One of the nonprofit leaders in global health education, Child Family Health International, announced it will extend its educational programs to Uganda, starting in 2014.
Since 1992, Child Family Health International has worked at the grassroots level to promote global health by addressing community-specific needs. The program places health profession students along native community physicians in developing countries to better understand the reality of global health. As of now, Child Family Health International has programs in Argentina, Bolivia, Ecuador, India, Mexico and South Africa. The organization is known for its approach of developing innovative ways to provide quality healthcare in impoverished, resource-poor communities.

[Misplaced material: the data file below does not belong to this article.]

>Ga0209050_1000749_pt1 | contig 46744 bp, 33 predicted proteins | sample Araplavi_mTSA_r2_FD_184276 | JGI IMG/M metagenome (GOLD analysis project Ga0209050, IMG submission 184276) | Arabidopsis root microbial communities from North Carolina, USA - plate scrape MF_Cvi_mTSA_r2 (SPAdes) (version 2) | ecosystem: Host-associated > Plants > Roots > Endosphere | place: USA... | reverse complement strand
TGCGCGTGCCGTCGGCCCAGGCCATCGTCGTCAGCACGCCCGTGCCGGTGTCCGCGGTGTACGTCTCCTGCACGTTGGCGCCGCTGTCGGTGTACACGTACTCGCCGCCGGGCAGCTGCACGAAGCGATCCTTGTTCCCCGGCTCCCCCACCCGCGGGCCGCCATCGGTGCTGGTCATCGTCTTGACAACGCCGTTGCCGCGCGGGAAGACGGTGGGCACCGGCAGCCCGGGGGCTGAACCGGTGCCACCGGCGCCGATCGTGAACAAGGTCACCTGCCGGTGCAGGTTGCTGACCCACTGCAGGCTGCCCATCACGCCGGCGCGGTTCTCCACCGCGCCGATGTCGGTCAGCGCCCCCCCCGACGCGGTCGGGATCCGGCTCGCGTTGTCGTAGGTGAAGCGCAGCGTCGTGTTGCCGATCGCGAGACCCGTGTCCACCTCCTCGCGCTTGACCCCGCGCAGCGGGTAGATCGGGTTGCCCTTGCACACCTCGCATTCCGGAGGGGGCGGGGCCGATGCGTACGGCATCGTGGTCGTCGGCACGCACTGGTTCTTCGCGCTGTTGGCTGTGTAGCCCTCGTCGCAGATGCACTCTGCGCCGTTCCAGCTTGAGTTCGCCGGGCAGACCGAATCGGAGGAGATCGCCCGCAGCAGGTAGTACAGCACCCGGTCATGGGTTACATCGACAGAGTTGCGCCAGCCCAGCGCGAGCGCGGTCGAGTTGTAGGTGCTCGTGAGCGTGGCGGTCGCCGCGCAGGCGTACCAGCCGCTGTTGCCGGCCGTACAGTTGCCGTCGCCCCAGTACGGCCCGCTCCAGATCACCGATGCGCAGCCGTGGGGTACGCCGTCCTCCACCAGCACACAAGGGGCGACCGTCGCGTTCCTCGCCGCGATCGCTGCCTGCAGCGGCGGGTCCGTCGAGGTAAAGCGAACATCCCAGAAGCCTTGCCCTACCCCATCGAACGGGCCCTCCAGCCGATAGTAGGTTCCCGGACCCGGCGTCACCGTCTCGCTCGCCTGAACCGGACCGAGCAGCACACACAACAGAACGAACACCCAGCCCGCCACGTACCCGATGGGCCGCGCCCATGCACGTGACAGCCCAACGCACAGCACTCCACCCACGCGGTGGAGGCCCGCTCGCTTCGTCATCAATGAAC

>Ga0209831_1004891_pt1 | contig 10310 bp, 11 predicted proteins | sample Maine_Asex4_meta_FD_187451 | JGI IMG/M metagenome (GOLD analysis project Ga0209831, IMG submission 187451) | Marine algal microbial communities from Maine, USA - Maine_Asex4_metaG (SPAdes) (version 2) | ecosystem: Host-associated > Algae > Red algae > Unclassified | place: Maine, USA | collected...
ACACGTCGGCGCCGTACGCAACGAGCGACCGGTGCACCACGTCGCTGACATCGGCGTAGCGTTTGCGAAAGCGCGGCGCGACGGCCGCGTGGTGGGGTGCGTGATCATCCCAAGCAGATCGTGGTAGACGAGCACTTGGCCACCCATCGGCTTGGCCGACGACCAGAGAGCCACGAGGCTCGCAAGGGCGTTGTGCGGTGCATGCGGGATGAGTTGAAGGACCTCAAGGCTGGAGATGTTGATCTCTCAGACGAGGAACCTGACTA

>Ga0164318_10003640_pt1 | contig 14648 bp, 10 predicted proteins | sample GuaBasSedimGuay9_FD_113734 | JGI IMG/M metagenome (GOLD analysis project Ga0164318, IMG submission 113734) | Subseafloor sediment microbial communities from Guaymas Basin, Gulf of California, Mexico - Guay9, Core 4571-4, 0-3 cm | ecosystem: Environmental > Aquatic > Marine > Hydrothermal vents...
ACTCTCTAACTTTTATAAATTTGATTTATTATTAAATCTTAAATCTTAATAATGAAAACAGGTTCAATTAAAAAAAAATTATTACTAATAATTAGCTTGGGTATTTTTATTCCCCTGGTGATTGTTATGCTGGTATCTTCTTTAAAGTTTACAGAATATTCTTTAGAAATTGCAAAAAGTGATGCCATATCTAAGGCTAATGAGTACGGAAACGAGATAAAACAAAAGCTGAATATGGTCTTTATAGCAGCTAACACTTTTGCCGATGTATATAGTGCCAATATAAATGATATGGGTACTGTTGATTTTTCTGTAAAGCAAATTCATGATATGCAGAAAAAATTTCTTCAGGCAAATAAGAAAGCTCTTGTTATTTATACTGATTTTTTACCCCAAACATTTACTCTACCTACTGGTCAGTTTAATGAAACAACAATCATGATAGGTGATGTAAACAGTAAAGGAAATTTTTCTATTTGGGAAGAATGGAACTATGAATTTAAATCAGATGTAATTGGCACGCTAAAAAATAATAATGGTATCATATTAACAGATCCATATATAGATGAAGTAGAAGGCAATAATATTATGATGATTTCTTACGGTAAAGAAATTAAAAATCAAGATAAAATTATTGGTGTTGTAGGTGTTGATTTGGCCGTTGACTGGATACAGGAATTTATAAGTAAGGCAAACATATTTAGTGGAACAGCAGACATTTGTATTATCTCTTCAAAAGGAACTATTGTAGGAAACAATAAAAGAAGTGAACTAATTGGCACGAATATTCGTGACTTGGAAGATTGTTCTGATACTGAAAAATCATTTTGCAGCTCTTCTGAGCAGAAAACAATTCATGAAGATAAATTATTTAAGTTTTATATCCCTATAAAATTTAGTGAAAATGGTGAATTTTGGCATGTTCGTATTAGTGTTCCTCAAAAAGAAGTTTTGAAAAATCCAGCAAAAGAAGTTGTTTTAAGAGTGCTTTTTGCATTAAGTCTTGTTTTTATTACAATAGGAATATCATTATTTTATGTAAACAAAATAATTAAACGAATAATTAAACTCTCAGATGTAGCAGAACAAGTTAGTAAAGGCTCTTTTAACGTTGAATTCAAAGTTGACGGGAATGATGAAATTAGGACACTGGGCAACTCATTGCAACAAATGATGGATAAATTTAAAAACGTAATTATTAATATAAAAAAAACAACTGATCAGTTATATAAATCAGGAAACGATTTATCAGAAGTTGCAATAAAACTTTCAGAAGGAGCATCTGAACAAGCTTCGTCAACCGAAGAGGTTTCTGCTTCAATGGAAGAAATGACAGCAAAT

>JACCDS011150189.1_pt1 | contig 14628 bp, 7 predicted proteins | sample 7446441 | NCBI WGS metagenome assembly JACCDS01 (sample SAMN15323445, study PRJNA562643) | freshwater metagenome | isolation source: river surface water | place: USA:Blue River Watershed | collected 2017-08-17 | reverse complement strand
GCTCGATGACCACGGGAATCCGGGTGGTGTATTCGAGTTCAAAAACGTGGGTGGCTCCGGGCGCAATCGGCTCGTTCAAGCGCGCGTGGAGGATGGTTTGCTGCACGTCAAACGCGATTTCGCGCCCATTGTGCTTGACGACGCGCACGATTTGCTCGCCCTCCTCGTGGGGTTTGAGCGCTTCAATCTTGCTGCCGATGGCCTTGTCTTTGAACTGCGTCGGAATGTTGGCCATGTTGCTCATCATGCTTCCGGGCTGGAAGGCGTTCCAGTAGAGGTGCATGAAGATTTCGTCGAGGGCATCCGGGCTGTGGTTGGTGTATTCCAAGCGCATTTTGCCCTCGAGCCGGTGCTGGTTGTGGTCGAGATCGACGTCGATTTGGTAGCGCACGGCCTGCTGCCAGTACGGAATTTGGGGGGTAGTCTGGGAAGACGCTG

Child Family Health International’s Executive Director, Dr. Jessica Evert, explained the unique nature of the program site in Uganda. “We are partnering with a self-identified ‘activated community’ that is working at the grassroots level to address multifaceted interactions between poverty, ill health, lack of education and the need for empowerment in sub-Saharan Africa.” These programs in Uganda focus on nutrition, sustainable agriculture and HIV and women’s/children’s health.
A recent study of the organization’s impacts, featured in American Association of Medical College’s Journal of Academic Medicine, shows improvement in understanding of culture, public health, community medicine and the overall struggle in achieving global health. This small, yet unique, program, tackles the issue head on and through the efforts of education, gives aid to communities and people in need.